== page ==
Hiroshi Kashiwagi

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Hiroshi Kashiwagi (November 8, 1922–October 29, 2019) was a Nisei (second-generation Japanese American) poet, playwright and actor.


  • Even at school, we were, as I say, we were separated, and...and friends were Japanese. So, yeah, I think I considered myself Japanese more than Japanese American, though we would hear that we, we were citizens of this country, and so we had certain rights and so forth. But the parents were strangers, outsiders, and they had to kind of maneuver with the, the racism and pressure and so that, yeah, I felt more Japanese, I think.
  • I wrote it from a standpoint of an actor. Some playwrights, they forget about the actor and they write impossible things, you know, so that you're forced to change your costume in a second -- [laughs] -- because the playwright never thought of that. But as an actor, you think of those things, and I thought I wrote it from the actor's point of view because I also acted in the play, and that's a hard thing to do; to act, concentrate on one part when you, you've written the whole, other parts…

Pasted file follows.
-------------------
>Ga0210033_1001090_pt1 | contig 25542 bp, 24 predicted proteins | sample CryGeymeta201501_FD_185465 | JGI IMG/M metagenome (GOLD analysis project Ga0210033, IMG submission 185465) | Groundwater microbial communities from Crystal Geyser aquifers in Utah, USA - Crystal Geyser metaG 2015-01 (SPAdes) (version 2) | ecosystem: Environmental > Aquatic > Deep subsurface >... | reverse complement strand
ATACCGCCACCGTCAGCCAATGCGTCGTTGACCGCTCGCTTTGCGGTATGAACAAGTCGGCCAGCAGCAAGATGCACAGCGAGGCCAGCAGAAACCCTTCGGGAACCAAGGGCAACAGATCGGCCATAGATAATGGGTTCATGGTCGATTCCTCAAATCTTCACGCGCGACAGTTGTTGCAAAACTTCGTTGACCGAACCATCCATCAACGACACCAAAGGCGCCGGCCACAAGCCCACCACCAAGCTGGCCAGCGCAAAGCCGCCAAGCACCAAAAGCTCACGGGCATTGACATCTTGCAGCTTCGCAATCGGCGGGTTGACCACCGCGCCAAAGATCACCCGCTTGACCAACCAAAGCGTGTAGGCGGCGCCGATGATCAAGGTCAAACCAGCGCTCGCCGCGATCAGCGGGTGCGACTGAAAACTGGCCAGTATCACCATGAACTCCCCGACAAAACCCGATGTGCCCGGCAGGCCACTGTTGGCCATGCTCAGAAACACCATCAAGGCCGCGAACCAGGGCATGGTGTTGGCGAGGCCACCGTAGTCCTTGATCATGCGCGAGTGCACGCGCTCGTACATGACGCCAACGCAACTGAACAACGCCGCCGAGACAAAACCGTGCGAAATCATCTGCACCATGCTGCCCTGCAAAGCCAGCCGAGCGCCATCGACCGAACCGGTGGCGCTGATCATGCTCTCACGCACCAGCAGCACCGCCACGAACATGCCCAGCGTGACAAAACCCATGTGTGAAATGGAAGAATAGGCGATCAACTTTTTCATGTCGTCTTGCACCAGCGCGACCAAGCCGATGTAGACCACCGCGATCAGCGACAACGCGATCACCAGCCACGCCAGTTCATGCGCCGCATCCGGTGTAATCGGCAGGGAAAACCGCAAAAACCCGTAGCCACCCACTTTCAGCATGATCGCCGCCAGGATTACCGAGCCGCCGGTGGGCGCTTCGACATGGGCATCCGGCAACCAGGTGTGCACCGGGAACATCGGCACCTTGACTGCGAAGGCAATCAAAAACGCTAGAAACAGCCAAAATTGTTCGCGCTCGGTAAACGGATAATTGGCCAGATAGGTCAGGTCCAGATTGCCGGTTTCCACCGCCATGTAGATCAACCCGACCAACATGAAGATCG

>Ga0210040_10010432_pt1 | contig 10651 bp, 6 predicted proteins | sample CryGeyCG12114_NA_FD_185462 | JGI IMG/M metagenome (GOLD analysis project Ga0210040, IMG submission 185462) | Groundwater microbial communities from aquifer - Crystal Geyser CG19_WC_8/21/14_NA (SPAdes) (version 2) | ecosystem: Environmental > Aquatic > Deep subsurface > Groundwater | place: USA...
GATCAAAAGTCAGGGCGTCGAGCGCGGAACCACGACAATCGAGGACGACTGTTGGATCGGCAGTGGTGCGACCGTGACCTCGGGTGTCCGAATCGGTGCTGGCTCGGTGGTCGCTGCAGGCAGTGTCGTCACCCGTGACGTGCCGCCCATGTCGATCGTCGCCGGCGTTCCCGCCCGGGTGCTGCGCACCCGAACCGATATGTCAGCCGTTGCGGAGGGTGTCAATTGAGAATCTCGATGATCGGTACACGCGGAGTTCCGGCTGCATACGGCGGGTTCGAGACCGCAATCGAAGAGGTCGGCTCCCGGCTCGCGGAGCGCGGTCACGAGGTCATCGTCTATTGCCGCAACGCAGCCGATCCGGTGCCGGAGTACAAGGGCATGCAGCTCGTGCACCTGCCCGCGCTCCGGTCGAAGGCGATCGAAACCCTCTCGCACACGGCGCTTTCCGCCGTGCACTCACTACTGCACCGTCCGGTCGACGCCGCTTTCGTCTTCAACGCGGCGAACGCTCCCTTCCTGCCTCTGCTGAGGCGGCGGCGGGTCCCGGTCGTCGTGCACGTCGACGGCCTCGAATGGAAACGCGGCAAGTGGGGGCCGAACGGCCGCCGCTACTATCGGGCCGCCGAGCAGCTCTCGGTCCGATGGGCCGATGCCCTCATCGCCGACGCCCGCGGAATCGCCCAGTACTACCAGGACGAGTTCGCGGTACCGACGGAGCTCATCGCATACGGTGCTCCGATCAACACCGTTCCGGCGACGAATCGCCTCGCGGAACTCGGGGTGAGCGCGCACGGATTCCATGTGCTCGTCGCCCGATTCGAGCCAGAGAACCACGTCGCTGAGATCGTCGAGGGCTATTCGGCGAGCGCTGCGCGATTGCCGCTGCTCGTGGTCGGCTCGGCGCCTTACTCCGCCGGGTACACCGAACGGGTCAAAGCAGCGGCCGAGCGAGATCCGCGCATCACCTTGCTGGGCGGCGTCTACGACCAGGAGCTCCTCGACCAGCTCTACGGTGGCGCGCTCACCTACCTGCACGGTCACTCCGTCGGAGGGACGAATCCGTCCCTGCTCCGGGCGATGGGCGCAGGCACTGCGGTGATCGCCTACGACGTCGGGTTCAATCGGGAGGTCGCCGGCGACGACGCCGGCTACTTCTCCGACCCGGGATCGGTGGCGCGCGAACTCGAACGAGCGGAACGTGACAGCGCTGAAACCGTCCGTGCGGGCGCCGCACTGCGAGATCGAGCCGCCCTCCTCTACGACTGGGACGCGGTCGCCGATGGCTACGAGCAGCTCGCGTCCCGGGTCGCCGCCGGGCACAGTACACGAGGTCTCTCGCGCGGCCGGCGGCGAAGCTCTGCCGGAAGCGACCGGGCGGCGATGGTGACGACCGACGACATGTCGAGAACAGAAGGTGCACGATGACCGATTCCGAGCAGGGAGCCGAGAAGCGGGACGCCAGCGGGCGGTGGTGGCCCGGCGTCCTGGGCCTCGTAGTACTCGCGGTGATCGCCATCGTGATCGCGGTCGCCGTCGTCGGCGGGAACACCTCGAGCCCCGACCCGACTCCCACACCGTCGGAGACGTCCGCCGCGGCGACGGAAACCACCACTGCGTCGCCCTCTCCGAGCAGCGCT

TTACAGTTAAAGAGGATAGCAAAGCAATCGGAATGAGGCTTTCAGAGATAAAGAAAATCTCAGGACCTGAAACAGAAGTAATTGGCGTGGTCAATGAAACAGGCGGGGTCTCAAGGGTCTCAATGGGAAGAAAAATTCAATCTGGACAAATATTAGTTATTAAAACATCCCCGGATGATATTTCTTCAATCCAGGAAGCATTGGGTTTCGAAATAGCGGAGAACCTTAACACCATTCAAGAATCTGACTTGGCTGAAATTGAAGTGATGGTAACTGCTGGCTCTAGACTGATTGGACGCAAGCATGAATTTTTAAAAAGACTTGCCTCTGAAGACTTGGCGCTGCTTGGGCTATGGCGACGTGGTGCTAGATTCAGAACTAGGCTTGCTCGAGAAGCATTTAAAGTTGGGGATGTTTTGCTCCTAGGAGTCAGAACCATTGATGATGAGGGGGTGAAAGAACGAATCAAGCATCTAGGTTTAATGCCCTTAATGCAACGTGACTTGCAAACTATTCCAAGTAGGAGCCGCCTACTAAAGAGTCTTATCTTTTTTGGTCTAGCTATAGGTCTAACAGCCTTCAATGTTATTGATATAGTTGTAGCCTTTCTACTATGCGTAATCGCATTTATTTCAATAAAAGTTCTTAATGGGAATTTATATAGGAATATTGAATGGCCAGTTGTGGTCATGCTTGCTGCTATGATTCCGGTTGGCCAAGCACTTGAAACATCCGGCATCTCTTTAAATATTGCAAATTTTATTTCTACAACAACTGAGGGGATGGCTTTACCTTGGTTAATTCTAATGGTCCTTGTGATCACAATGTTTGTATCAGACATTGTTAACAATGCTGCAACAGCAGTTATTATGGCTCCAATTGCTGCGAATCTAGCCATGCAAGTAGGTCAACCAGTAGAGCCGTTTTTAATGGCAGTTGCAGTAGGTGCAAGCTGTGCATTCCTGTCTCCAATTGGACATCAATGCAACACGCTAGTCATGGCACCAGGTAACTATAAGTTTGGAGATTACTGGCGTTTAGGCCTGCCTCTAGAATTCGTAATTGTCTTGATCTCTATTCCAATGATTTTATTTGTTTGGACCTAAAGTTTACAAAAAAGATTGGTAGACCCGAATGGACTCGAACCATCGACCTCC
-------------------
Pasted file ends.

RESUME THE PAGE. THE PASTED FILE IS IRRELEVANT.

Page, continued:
• Memories are raw materials that he mines. When dealing with memories that are especially painful or unpleasant, I think the writer steps aside to save his sanity: sometimes writing becomes a cathartic experience. Tragic or sad stories are part of life and should be treated equally with happy stories.
  • On stage the interaction with the audience happens while performing. In fact, the actor needs and depends on the audience response. It not only energizes and enhances the actor’s performance but is a source of much satisfaction. When acting in film, you are acting for the camera so you are not dealing directly with the audience…

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